CNN's Wolf Blitzer failed to challenge Republican National Committee chairman Ken Mehlman's false attacks on Democrats over the Iraq war and immigration policy.
On June 18, The Washington Post published a cable sent from the U.S. Embassy in Iraq that detailed the deteriorating conditions observed in Baghdad in recent months. Despite the clear significance of the document, the media have almost entirely ignored its publication.
On CNN's Reliable Sources, CBS News contributor Gloria Borger acknowledged that the media "are suckers" because of their coverage of President Bush's surprise June 13 trip to Iraq. Borger concluded: "[Y]ou know you're being used, but in a way you kind of like it because it's good pictures."
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Numerous news outlets -- including The New York Times, Los Angeles Times, CNN, ABC, and Fox News -- joined President Bush in highlighting a split among Democrats on the issue of the Iraq war. But in mentioning only the Democrats' disagreements, these outlets are promoting the false impression that there are not significant divisions among Republicans regarding the Bush administration's wartime policies.
Following the death of Abu Musab al-Zarqawi, the news that Karl Rove would not be indicted in the CIA leak case, and other events, media figures have declared that the Bush administration is experiencing "a surge of momentum." But such assertions ignore the White House's numerous current problems.
After the release of a picture depicting White House counselor Dan Bartlett and press secretary Tony Snow wearing helmets and flak jackets while riding in a helicopter in Iraq, CNN chief national correspondent John King reported that President Bush also wore protective gear during the helicopter ride, but that members of the media "did not get to photograph" Bush because official personnel "didn't want us to get any pictures" of him entering or exiting the aircraft. In contrast, on Fox and Friends, co-hosts Steve Doocy and E.D. Hill claimed Bush wore no protective gear, but cited no evidence supporting their claim.
On CNN's Larry King Live, right-wing activist and author David Horowitz again defended right-wing pundit Ann Coulter's recent attacks against widows of victims from the September 11, 2001, terrorist attacks, declaring that "Ann has done us a service."
In their coverage of Ann Coulter's attacks on the widows of 9-11 victims, both Washington Post media critic Howard Kurtz and ABC's Jake Tapper denounced Coulter's inflammatory rhetoric while asserting that her underlying point -- that Democrats deliberately put forward "infallible" advocates in order to squelch honest debate -- is "valid" and "perfectly acceptable." But a closer examination of the specific examples of "infallible" advocates cited by Coulter turns up evidence that, in every case, these individuals have faced strong Republican opposition and, quite often, ad hominem attacks from conservatives.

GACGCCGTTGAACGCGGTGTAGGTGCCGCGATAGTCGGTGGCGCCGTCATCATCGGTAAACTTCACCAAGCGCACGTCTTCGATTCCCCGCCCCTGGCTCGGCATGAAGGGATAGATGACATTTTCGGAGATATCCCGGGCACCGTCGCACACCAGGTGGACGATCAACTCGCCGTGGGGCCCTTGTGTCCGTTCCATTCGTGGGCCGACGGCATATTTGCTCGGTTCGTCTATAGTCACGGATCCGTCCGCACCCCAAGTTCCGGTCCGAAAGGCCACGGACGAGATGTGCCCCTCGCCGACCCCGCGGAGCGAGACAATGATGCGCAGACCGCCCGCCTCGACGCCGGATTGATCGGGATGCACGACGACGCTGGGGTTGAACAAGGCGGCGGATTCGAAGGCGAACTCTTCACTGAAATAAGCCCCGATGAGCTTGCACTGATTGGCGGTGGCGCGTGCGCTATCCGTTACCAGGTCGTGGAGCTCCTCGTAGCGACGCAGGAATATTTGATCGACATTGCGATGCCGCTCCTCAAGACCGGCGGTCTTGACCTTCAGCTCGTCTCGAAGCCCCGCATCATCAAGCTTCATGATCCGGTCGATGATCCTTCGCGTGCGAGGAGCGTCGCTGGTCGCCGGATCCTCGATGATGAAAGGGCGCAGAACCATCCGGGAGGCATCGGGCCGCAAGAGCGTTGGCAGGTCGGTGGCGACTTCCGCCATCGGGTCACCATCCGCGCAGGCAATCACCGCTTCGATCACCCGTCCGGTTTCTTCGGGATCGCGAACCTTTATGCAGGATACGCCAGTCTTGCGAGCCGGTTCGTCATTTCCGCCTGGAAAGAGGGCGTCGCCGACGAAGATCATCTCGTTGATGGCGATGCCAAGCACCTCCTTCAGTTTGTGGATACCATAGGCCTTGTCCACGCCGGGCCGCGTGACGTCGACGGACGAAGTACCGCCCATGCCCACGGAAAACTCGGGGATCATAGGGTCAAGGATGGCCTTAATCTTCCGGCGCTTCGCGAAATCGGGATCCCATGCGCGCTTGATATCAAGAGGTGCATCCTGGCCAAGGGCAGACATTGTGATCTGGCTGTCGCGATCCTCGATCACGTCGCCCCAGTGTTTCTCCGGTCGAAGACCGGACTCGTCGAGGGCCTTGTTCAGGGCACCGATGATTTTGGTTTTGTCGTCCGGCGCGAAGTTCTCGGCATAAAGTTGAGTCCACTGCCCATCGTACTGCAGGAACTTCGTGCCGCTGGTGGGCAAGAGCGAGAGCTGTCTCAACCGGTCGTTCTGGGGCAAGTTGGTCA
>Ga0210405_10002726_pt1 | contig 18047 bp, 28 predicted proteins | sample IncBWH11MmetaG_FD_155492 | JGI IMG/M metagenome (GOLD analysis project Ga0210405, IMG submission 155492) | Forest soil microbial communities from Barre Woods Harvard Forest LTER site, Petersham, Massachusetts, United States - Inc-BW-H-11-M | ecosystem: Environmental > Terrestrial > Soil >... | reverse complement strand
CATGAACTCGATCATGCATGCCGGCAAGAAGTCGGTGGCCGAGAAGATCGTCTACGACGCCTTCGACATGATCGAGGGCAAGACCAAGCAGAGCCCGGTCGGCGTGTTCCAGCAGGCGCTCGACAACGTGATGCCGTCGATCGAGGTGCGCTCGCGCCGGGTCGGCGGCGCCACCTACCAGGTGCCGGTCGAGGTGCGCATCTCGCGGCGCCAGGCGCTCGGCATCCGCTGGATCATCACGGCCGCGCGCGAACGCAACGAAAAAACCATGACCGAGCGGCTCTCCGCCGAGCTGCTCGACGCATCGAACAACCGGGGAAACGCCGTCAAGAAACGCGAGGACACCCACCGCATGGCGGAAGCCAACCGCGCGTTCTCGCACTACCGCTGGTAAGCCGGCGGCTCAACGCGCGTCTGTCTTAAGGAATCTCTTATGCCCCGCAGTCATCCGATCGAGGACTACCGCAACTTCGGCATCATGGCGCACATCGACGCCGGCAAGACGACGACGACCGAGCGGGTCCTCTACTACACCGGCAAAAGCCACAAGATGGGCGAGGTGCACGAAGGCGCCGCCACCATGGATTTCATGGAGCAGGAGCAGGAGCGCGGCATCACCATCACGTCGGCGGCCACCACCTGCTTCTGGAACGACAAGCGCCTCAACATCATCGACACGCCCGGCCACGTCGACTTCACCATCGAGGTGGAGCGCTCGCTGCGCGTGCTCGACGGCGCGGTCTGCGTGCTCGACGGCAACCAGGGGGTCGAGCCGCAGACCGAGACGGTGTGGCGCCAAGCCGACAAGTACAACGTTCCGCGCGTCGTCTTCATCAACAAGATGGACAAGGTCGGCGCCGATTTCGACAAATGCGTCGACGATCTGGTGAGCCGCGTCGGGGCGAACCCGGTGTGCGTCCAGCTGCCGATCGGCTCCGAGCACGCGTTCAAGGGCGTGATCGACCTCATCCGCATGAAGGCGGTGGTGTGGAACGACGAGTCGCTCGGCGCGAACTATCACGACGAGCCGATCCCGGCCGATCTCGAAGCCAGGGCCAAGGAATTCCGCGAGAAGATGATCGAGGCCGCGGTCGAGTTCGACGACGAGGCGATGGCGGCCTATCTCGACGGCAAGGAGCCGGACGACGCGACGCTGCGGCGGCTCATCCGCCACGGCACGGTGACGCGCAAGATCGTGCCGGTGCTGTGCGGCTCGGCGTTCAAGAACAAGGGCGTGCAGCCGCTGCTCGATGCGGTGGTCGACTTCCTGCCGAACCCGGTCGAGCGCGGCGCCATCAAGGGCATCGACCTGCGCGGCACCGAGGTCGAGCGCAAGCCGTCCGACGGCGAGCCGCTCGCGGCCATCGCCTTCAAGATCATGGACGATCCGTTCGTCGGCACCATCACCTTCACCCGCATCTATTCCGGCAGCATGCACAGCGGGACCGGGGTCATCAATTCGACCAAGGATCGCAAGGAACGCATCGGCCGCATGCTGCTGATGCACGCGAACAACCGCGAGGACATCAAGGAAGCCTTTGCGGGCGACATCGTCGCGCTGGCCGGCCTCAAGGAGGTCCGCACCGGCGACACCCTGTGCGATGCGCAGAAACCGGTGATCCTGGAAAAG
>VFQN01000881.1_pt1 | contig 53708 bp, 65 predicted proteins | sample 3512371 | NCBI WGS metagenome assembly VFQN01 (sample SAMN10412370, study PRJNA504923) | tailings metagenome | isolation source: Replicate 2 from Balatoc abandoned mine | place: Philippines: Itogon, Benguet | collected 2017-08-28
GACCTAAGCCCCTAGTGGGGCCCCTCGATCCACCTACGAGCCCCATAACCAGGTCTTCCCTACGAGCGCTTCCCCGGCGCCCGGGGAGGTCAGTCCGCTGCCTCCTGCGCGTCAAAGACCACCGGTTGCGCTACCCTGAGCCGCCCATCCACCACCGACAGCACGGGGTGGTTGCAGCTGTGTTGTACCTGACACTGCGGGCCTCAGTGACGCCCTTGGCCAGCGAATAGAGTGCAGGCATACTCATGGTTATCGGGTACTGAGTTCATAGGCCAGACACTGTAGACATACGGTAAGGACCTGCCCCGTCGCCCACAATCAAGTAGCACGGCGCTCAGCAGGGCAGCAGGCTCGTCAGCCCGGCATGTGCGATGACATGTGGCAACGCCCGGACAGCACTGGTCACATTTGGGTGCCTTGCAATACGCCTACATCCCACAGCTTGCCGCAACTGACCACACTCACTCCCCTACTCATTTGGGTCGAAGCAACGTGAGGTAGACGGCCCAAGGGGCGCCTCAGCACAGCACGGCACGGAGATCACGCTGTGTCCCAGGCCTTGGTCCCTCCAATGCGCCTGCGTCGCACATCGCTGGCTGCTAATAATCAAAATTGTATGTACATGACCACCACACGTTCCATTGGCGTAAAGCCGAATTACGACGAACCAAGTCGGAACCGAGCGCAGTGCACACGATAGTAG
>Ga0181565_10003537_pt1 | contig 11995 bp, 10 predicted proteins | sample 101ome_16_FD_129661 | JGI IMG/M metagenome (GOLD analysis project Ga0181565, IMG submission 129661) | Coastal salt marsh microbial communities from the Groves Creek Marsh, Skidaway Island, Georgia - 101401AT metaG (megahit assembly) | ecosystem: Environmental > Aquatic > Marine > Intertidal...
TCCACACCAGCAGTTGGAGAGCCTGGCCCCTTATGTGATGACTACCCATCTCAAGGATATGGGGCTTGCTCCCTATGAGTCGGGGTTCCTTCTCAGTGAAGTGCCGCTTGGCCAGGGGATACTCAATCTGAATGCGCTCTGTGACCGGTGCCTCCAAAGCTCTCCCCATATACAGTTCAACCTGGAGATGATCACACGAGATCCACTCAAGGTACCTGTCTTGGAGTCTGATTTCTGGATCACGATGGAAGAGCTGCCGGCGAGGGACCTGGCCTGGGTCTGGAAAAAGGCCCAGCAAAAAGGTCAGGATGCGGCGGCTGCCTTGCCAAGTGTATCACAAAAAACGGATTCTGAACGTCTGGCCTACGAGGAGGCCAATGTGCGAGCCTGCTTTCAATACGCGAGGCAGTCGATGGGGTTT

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On CNN Live Today, CNN reporter Mary Snow falsely claimed that "renowned forecaster" William Gray "accurately predicted last year's hurricane season better than the National Hurricane Center." Gray is a scientist from Colorado State University who has spoken against the notion that human beings are responsible for global warming.
On CNN's Lou Dobbs Tonight, Lou Dobbs suggested that right-wing pundit Ann Coulter is the right-wing counterpart to filmmaker Michael Moore. Coulter responded, "I reject that. ... I think I am the right-wing [H.L.] Mencken, the right-wing Mark Twain. I am not the right-wing Michael Moore."
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During interviews with Secretary of State Condoleezza Rice on CBS' Face the Nation, Fox Broadcasting Co.'s Fox News Sunday, and CNN's Late Edition, the shows' hosts noted that the Bush administration's recent offer to hold direct talks with Iranian officials on its nuclear program is a significant shift for the White House. But none of the hosts asked Rice to explain why the shift in policy came now rather than in 2003, when the U.S. reportedly rejected an overture from Iran in which the country pledged to suspend its "endeavors to develop or possess WMD" in exchange for concessions from the United States.
Discussing U.S. negotiations with Iran over its purported nuclear program, CNN senior national correspondent John Roberts commented that "Iraq endured 11 years of sanctions, and, you know, we still had to go to war to get rid of what it was that they had." As professional journalists, host Wolf Blitzer and Roberts are undoubtedly aware that no weapons of mass destruction -- nuclear or otherwise -- were found in Iraq. Nevertheless, Blitzer responded: "Good point, John."
On NBC's Today, Philadelphia-based radio host Michael Smerconish falsely claimed that "no one died at Abu Ghraib" -- a detention facility operated by U.S. forces in Iraq -- and that the abuse of prisoners by U.S. personnel at Abu Ghraib was merely "a lot of ridiculous actions ... carried out by nine knuckleheads." Additionally, in a report that aired repeatedly on CNN, senior Pentagon correspondent Jamie McIntyre falsely reported that "[n]one of the abused prisoners at Abu Ghraib died." In fact, detainee Manadel al-Jamadi reportedly died at Abu Ghraib during an interrogation by CIA personnel on November 4, 2003. The Pentagon has labeled al-Jamadi's death a "homicide," indicating that it resulted from the treatment he received at the prison -- not from natural causes.
On CNN's Reliable Sources, conservative blogger Hugh Hewitt pointed to Rush Limbaugh as a model of the type of media figure that could help the mainstream media get Americans' "trust back."